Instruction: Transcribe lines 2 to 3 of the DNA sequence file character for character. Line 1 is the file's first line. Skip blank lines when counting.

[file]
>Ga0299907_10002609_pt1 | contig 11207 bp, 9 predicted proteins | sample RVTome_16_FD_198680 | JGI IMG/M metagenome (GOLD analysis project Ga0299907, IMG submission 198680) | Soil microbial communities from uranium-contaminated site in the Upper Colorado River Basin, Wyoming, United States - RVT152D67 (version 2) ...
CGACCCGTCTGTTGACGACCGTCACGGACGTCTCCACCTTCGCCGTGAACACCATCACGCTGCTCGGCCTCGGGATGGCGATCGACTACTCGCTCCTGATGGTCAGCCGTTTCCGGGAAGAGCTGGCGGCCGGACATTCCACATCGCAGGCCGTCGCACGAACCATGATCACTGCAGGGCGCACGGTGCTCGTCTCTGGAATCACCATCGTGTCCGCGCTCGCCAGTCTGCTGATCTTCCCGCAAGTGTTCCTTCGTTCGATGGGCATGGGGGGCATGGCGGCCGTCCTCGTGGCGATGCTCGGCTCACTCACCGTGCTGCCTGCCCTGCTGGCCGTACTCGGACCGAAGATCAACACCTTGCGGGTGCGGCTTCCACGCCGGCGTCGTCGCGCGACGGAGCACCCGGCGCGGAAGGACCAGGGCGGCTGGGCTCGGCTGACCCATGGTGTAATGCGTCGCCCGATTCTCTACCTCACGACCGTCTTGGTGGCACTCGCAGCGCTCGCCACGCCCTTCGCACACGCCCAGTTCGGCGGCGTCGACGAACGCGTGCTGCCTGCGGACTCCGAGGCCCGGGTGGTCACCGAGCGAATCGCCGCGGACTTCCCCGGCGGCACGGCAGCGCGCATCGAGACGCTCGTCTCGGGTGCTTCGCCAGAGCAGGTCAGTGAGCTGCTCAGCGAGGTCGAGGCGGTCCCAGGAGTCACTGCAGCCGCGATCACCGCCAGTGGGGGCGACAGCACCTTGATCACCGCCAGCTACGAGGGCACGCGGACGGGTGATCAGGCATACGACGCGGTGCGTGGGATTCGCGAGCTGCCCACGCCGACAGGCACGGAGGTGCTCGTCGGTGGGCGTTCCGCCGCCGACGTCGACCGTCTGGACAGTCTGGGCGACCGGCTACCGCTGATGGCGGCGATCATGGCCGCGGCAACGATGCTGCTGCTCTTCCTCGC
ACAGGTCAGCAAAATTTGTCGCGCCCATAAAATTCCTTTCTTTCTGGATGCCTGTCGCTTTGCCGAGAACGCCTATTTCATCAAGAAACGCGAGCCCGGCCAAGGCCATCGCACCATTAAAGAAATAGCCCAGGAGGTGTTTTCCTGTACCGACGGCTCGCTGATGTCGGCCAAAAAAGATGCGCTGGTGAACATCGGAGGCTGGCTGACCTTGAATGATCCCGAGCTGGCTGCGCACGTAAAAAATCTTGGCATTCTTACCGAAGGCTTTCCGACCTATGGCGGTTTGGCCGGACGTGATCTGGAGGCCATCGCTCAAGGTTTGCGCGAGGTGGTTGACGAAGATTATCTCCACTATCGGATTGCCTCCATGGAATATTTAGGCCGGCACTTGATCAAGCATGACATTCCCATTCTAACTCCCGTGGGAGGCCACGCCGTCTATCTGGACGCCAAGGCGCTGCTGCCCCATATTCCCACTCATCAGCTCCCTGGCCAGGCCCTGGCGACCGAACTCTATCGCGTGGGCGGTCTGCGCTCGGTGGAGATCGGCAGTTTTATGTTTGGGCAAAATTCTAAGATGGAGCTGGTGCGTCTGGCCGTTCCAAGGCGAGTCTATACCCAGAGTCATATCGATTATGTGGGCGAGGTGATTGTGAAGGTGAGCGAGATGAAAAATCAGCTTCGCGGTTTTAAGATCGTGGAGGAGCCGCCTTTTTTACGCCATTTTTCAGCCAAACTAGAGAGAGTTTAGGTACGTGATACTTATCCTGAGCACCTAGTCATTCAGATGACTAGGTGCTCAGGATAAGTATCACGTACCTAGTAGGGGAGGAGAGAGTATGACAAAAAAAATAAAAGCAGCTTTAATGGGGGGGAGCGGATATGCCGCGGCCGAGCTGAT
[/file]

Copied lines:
CGACCCGTCTGTTGACGACCGTCACGGACGTCTCCACCTTCGCCGTGAACACCATCACGCTGCTCGGCCTCGGGATGGCGATCGACTACTCGCTCCTGATGGTCAGCCGTTTCCGGGAAGAGCTGGCGGCCGGACATTCCACATCGCAGGCCGTCGCACGAACCATGATCACTGCAGGGCGCACGGTGCTCGTCTCTGGAATCACCATCGTGTCCGCGCTCGCCAGTCTGCTGATCTTCCCGCAAGTGTTCCTTCGTTCGATGGGCATGGGGGGCATGGCGGCCGTCCTCGTGGCGATGCTCGGCTCACTCACCGTGCTGCCTGCCCTGCTGGCCGTACTCGGACCGAAGATCAACACCTTGCGGGTGCGGCTTCCACGCCGGCGTCGTCGCGCGACGGAGCACCCGGCGCGGAAGGACCAGGGCGGCTGGGCTCGGCTGACCCATGGTGTAATGCGTCGCCCGATTCTCTACCTCACGACCGTCTTGGTGGCACTCGCAGCGCTCGCCACGCCCTTCGCACACGCCCAGTTCGGCGGCGTCGACGAACGCGTGCTGCCTGCGGACTCCGAGGCCCGGGTGGTCACCGAGCGAATCGCCGCGGACTTCCCCGGCGGCACGGCAGCGCGCATCGAGACGCTCGTCTCGGGTGCTTCGCCAGAGCAGGTCAGTGAGCTGCTCAGCGAGGTCGAGGCGGTCCCAGGAGTCACTGCAGCCGCGATCACCGCCAGTGGGGGCGACAGCACCTTGATCACCGCCAGCTACGAGGGCACGCGGACGGGTGATCAGGCATACGACGCGGTGCGTGGGATTCGCGAGCTGCCCACGCCGACAGGCACGGAGGTGCTCGTCGGTGGGCGTTCCGCCGCCGACGTCGACCGTCTGGACAGTCTGGGCGACCGGCTACCGCTGATGGCGGCGATCATGGCCGCGGCAACGATGCTGCTGCTCTTCCTCGC
ACAGGTCAGCAAAATTTGTCGCGCCCATAAAATTCCTTTCTTTCTGGATGCCTGTCGCTTTGCCGAGAACGCCTATTTCATCAAGAAACGCGAGCCCGGCCAAGGCCATCGCACCATTAAAGAAATAGCCCAGGAGGTGTTTTCCTGTACCGACGGCTCGCTGATGTCGGCCAAAAAAGATGCGCTGGTGAACATCGGAGGCTGGCTGACCTTGAATGATCCCGAGCTGGCTGCGCACGTAAAAAATCTTGGCATTCTTACCGAAGGCTTTCCGACCTATGGCGGTTTGGCCGGACGTGATCTGGAGGCCATCGCTCAAGGTTTGCGCGAGGTGGTTGACGAAGATTATCTCCACTATCGGATTGCCTCCATGGAATATTTAGGCCGGCACTTGATCAAGCATGACATTCCCATTCTAACTCCCGTGGGAGGCCACGCCGTCTATCTGGACGCCAAGGCGCTGCTGCCCCATATTCCCACTCATCAGCTCCCTGGCCAGGCCCTGGCGACCGAACTCTATCGCGTGGGCGGTCTGCGCTCGGTGGAGATCGGCAGTTTTATGTTTGGGCAAAATTCTAAGATGGAGCTGGTGCGTCTGGCCGTTCCAAGGCGAGTCTATACCCAGAGTCATATCGATTATGTGGGCGAGGTGATTGTGAAGGTGAGCGAGATGAAAAATCAGCTTCGCGGTTTTAAGATCGTGGAGGAGCCGCCTTTTTTACGCCATTTTTCAGCCAAACTAGAGAGAGTTTAGGTACGTGATACTTATCCTGAGCACCTAGTCATTCAGATGACTAGGTGCTCAGGATAAGTATCACGTACCTAGTAGGGGAGGAGAGAGTATGACAAAAAAAATAAAAGCAGCTTTAATGGGGGGGAGCGGATATGCCGCGGCCGAGCTGAT